As a result of these first campaigns, President Gilman hailed the beginning of a new financial era in which the University would receive income outside of its original endowment. Although gifts did increase, Hopkins remained financially cautious. Gilman shelved his plans for expansion and the University was barely able to hold its own. In 1896 another crisis arose. Due to a depression, dividends were suspended on both B&O common and preferred stock. At the same time, an offer was extended to President Gilman to become superintendent of the New York City public school system. The Trustees, faculty and alumni all declared that Gilman's resignation would be a disaster for the University. In order to prevent such a disaster, the leading businessmen of Baltimore began a campaign to raise a quarter of a million dollars for Johns Hopkins.
The Relief Fund of 1896 was the first popular movement in support of the University. A total of $233,353 was collected from a large number of both large and small contributors, including about ten thousand dollars from Hopkins alumni. In addition, the campaign was conducted mostly by volunteers, with leadership provided by successful businessmen who worked just as hard for the campaign as for their own businesses. Fundraising at that time was a new field, and was not yet professionalized. Another precedent was established in 1898, as the Maryland Legislature, in recognition of the University's contribution to the state, appropriated $50,000 for two years in order to help the University through its financial emergency. Also in 1898, Hopkins diversified its investments, breaking the link which had tied the prosperity of the University to that of the B&O Railroad.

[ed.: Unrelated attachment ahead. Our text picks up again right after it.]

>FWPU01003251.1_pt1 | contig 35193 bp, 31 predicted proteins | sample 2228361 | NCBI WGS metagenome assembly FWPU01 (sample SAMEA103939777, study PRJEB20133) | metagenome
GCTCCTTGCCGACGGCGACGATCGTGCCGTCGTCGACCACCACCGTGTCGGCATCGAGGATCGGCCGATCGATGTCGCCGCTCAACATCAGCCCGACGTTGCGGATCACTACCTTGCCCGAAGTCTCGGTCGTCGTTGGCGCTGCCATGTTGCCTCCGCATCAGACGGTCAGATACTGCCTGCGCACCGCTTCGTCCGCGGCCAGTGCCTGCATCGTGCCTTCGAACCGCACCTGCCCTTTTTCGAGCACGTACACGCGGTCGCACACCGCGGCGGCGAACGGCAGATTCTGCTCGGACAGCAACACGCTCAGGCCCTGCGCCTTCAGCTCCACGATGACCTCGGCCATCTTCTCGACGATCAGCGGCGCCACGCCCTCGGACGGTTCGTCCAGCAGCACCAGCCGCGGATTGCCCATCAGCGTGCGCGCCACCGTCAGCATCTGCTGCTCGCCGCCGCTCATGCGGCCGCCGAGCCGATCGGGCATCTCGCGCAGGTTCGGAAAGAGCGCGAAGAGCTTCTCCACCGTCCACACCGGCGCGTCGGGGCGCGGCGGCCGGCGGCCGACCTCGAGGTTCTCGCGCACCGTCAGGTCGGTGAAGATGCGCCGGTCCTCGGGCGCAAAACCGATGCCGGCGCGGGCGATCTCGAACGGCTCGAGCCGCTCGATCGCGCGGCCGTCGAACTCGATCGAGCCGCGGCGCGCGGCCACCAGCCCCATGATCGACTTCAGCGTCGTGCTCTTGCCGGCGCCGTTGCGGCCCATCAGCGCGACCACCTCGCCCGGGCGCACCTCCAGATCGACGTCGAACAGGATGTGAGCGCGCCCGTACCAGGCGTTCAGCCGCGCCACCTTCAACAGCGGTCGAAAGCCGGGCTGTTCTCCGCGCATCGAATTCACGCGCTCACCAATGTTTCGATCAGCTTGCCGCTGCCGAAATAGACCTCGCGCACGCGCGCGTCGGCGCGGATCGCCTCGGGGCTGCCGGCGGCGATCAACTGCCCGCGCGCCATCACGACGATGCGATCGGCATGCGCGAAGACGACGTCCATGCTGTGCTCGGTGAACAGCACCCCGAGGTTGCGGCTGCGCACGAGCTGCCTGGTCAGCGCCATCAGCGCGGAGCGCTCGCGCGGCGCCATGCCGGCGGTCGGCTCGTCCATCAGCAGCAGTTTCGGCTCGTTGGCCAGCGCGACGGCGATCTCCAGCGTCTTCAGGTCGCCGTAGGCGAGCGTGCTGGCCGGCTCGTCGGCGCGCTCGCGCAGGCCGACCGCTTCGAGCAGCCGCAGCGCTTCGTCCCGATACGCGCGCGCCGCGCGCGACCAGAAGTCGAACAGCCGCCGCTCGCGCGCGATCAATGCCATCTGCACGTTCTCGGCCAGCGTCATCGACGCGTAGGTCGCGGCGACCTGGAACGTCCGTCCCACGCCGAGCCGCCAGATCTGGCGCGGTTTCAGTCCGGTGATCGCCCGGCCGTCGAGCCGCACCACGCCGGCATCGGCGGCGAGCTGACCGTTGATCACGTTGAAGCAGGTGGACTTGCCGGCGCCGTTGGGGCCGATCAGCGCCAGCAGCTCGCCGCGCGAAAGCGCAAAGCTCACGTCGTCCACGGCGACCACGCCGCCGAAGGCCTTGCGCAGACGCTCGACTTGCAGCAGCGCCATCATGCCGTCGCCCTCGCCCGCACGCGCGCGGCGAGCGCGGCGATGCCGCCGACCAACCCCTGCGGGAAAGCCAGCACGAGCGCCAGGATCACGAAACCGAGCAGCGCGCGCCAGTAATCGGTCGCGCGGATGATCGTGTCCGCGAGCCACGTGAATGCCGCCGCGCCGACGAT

Since 1886, Hopkins had been standing still while other universities steadily advanced. This relative decline was reversed in 1902, as the University entered a new era of expansion. Besides the financial crises, another constraint on the University's growth was its cramped location in downtown Baltimore. University officials had not wanted to squander money on a handsome campus at Clifton initially, although they fully expected to move there as soon as it became feasible. It became increasingly clear however, that Clifton was inadequate as a site, chiefly because it was too far from the center of the city and from the medical school. In addition, portions had been condemned and seized for a reservoir and a railroad right of way, and in 1895 the Trustees agreed to sell the remainder of the property to the city for use as a park.